Review of Love Between Equals: How Peer Marriage Really Works by Pepper Schwartz

This was an interesting read. I appreciated the author admitting her bias toward peer marriage right in the beginning but also making every effort to keep the material itself objective. For every benefit of peer marriage, she also brings up a hardship and then she does the same for traditional marriage. She also throws in some information for and about those who reach and come close to peer marriage but just miss the mark.

Being in a peer marriage myself, this book gave me a lot of comfort. We have dealt with a lot of the problems mentioned in the book and we’ve reaped almost all of the benefits mentioned as well. It made me feel like we were a little less alone in the endeavor to attempt peer marriage, though we wouldn’t have thought to call it that on our own. It’s good to have a reference now and somewhere to direct people who want to know a bit more about it.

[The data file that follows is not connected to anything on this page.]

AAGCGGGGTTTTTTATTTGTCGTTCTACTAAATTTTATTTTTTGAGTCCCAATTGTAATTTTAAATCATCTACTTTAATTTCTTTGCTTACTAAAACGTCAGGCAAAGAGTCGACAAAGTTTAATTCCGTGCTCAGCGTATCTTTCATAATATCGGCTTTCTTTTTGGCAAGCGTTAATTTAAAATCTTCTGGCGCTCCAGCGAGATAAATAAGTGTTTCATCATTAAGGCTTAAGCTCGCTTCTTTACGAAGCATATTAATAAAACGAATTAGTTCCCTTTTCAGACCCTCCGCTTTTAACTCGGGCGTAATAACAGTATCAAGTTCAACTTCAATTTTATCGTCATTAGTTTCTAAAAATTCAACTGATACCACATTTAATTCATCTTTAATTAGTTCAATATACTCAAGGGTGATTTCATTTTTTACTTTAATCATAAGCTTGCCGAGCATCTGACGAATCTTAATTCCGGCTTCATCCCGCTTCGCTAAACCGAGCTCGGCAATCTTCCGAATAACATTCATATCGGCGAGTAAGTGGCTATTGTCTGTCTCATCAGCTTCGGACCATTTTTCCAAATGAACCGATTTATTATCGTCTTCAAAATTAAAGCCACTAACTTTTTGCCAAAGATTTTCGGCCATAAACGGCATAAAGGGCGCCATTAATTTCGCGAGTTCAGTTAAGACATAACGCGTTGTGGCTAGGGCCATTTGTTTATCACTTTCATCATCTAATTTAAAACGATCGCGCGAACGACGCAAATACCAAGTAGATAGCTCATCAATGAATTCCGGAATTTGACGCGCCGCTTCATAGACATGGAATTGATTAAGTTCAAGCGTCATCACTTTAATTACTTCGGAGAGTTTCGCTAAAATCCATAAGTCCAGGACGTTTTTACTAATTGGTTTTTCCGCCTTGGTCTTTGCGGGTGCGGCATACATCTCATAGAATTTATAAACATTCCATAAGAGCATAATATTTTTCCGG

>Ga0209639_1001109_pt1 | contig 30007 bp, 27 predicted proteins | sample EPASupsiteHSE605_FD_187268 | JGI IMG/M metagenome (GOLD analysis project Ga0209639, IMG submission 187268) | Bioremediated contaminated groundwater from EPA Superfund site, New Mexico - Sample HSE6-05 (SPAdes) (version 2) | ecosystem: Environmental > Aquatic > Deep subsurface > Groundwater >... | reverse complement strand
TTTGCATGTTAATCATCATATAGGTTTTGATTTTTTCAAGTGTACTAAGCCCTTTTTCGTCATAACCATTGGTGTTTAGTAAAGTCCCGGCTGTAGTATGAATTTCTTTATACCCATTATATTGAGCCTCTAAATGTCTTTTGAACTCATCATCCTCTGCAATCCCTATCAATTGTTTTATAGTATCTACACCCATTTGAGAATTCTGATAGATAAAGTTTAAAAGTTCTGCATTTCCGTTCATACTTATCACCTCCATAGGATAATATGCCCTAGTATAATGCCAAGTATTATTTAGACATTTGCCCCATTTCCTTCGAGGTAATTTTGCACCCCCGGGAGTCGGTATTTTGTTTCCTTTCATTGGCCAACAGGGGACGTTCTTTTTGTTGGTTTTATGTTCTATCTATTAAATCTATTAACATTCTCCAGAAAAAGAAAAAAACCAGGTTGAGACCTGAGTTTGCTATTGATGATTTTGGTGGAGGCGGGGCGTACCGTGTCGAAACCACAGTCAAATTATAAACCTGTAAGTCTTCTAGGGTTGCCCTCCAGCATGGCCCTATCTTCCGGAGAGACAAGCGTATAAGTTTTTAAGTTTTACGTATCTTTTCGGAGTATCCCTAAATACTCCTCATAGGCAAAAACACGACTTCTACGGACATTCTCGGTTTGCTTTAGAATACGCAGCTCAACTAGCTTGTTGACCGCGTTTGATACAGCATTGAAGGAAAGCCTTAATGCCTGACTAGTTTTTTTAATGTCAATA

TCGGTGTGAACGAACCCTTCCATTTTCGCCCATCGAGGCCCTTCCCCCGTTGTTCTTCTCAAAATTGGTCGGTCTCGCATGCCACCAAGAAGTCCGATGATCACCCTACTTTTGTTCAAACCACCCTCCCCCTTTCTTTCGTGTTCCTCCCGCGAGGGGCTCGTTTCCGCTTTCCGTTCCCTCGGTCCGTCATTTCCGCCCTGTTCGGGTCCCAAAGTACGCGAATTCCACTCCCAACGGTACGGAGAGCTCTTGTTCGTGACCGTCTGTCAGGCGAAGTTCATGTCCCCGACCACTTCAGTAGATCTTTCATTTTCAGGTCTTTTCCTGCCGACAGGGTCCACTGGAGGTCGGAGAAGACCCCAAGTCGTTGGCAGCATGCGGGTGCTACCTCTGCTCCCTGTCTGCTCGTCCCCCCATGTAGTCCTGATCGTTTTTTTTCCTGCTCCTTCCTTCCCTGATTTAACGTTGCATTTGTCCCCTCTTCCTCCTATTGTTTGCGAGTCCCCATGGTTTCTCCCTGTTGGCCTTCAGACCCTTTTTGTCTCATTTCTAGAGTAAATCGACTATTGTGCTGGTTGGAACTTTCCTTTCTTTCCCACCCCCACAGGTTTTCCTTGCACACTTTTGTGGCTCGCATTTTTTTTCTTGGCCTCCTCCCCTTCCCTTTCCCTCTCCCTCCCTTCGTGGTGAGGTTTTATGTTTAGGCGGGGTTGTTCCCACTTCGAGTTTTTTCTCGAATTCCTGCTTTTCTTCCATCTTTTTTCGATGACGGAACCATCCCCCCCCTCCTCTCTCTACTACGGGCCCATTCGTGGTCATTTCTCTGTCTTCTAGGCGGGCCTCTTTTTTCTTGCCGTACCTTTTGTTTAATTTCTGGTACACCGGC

The segments on traditional marriage made sense and seemed to line up pretty well with most of the people I’ve known in these marriages too. It was also interesting to see how easy it can be to fall away from peer marriage, into what she calls near-peer and then into traditional marriages as we let society, culture, work, children or whatever else put too much weight on our ideals. Children and parenting get their own chapter, as does the provider role, due to the unique challenges that these things bring to marriage. It was great to read about fathers enforcing their desire to participate more and the guilt that mothers can get from getting the ways of those fathers. It is a complex situation and the author explains it well.

Overall, this was a great examination into marriage and some of the different ways that we all choose to do it. I thought it was interesting in beginning when she mentions that homosexual couples have a greater tendency to create relationships that “both partners felt were fair and supportive to each other” and attributes this to that they don’t have to overcome traditional gender roles. The book focuses exclusively on heterosexual couples after that and how some have overcome those traditions and how others intended to but did not, and still others never even wanted to.

This is a definite must-read for anyone who is still figuring out what they want out of marriage and parenting.


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